Bryan Co. Jail Riot and Fire Sparks Questions About Overcrowding - - No One Gets You Closer

Bryan Co. Jail Riot and Fire Sparks Questions About Overcrowding Problem


BRYAN COUNTY, OK--- About 43 inmates being held at the Bryan County Jail began rioting yesterday at around 8:30 p.m. This is according to Bryan County Sheriff Ken Golden.

Sheriff Golden said during the riot, the inmates set fire to a garbage can with a lighter that an inmate snuck in.  Durant, Chickasaw and Choctaw special response teams responded to control the riot and firefighters from the Durant Fire Department put out the fire. No one was hurt.

Sheriff Golden said the inmates who rioted are part of a large-base cell that holds inmates who have been sentenced to serve time in prison. He said the prisons that they are supposed to be transferred to are overcrowded and that several transfer trips have been canceled. This has resulted in overcrowding at the jail.

Today, a spokesperson for the Oklahoma Department of Corrections is reporting that their prisons are about 98% full and that the overcrowding in the state's prison system has definitely trickled down to the state's county jails.

"Basically we're full," Oklahoma Department of Corrections spokesman Jerry Massie said. "There are about 1,600 to 1,700 inmates waiting in the county jails to come into our system."

Sheriff Golden said he can see the overcrowding in the Bryan County Jail.

"We've actually ran out of mats on the floor for them to sleep on," Sheriff Golden said.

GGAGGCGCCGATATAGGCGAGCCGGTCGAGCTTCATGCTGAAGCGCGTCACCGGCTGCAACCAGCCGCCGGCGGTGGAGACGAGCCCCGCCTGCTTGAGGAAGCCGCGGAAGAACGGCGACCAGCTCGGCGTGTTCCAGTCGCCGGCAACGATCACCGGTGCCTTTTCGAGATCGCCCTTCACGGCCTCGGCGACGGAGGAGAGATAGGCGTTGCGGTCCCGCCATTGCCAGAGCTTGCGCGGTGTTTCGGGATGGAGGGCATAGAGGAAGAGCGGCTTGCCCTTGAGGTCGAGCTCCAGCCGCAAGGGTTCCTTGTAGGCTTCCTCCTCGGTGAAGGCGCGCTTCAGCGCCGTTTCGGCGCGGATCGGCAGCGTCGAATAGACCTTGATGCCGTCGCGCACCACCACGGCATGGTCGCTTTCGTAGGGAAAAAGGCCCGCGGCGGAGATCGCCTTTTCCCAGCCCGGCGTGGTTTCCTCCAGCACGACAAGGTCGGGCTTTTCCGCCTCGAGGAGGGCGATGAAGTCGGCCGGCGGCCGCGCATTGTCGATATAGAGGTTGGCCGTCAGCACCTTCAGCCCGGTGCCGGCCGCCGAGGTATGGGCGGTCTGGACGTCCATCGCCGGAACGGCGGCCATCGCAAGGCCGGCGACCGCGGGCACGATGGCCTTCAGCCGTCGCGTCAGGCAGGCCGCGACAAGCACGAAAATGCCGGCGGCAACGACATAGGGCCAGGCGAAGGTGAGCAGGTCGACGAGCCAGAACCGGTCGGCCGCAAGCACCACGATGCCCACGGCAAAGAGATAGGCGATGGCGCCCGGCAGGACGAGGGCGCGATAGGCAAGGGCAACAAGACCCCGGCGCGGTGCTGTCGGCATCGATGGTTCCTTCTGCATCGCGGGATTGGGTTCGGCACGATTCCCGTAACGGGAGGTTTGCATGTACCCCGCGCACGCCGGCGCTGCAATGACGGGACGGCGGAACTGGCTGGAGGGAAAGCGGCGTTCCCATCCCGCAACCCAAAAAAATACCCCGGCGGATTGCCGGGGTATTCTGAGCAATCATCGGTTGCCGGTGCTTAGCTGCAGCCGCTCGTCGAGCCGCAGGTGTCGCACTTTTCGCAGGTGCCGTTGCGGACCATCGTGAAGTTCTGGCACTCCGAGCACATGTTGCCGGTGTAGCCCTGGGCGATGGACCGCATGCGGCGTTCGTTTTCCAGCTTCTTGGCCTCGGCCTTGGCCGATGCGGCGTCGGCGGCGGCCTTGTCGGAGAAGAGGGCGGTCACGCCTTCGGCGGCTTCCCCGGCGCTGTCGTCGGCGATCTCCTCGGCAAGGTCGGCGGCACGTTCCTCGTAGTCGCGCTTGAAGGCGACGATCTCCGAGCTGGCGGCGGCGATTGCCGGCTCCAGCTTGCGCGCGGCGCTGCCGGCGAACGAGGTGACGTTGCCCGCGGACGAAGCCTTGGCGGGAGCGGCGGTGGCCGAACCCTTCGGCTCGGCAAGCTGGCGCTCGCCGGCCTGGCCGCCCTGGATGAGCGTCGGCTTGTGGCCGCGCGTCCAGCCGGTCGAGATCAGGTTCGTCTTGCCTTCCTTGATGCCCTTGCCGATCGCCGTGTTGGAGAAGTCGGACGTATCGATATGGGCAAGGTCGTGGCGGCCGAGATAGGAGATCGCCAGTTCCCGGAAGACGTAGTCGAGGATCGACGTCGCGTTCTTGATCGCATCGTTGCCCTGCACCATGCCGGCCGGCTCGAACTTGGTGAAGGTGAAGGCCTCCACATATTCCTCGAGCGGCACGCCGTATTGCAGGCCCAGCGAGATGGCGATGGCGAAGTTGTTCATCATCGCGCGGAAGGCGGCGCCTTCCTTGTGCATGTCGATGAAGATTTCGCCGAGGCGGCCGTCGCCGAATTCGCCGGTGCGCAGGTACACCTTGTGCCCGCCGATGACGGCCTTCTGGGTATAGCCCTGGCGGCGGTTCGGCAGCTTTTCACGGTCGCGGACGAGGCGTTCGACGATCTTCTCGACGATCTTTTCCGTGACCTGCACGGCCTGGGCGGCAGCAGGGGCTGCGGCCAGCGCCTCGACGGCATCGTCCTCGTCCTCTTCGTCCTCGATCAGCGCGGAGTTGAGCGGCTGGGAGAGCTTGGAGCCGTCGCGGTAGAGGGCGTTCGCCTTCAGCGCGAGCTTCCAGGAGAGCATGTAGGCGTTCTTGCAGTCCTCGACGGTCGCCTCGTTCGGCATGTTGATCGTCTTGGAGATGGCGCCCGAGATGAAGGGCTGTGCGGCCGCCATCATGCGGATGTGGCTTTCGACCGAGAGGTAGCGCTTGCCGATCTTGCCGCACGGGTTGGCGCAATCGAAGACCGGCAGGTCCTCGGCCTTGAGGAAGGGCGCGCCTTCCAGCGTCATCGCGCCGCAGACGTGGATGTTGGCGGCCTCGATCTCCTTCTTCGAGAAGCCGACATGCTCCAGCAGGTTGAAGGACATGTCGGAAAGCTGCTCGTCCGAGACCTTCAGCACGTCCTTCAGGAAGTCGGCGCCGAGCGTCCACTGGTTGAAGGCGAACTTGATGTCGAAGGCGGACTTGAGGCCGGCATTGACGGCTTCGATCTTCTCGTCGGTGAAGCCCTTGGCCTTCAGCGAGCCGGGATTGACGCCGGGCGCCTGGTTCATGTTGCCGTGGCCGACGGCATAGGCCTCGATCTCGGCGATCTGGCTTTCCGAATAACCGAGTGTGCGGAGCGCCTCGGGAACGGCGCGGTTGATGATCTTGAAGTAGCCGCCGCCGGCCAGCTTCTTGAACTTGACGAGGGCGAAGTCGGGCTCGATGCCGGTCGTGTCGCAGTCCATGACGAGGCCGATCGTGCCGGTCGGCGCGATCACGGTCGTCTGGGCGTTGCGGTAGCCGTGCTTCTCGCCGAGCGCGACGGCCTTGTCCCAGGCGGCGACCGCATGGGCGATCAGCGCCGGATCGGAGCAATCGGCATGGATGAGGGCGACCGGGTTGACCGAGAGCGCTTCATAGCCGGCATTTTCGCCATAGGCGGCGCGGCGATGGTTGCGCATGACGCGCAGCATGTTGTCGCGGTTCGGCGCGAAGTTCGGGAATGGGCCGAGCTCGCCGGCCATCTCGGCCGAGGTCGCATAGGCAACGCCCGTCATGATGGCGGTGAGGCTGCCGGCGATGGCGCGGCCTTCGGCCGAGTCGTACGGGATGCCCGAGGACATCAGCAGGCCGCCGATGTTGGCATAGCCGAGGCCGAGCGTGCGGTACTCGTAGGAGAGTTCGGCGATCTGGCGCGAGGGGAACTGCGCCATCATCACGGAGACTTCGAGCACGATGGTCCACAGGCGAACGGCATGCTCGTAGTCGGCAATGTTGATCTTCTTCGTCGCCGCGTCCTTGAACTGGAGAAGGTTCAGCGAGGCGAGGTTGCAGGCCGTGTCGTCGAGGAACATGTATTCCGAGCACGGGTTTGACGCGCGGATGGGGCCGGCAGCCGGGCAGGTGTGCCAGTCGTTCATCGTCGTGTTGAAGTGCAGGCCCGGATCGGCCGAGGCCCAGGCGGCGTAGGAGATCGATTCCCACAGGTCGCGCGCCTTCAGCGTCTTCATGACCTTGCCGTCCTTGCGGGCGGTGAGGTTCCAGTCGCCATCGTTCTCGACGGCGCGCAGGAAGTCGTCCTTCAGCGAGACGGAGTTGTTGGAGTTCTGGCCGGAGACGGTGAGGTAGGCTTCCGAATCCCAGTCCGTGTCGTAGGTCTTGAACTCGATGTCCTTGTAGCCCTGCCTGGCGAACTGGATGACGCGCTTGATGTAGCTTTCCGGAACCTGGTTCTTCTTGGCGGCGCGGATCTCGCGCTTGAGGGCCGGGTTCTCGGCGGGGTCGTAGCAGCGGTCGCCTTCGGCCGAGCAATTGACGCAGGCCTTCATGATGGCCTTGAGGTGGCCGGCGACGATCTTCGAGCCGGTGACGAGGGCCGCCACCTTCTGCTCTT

In total, he said the jail has 134 beds for inmates, but recently the facility has housed about 161. He said this has left many of the inmates hostile about their sleeping arrangements and the overcrowding in general. Sheriff Golden said the overcrowding is the main reason behind last night's fire and riot.

After last night's riot Sheriff Golden said he plans to contact the Department of Corrections in hopes of getting some of the inmates moved.

"We're going to do everything we can to get them out of here," Sheriff Golden said. "It's not a matter of just giving in to somebody's will, but at some point you do have to move people to make room or things will get worse. You can only crowd so many people into a room before there's going to be problems. You've got to expect it."

However, Massie said transferring the inmates who rioted is just a temporary solution to the problem.

"When you have something like that happen then you end up canceling another county's move," Massie said. "You're really not gaining much ground when you do that."

Massie said most of the county jails throughout the state are overcrowded because inmates who are awaiting their transfer to prison can't come into the state's overcrowded system.

"There's some who have been up here up to a year waiting to go and right now, it takes anywhere from six to nine months to get inmates moved," Golden said.

In an effort to fix the problem permanently, the Oklahoma Department of Corrections is looking into an alternative approach.

"About the only thing that is possible is to increase the number of beds that we contract for with the private prisons and that would require some additional funding," Massie said.

Massie said in order for this to happen, the legislature would have to increase funding. He said the Oklahoma Department of Corrections plans to try to increase funding next legislative session.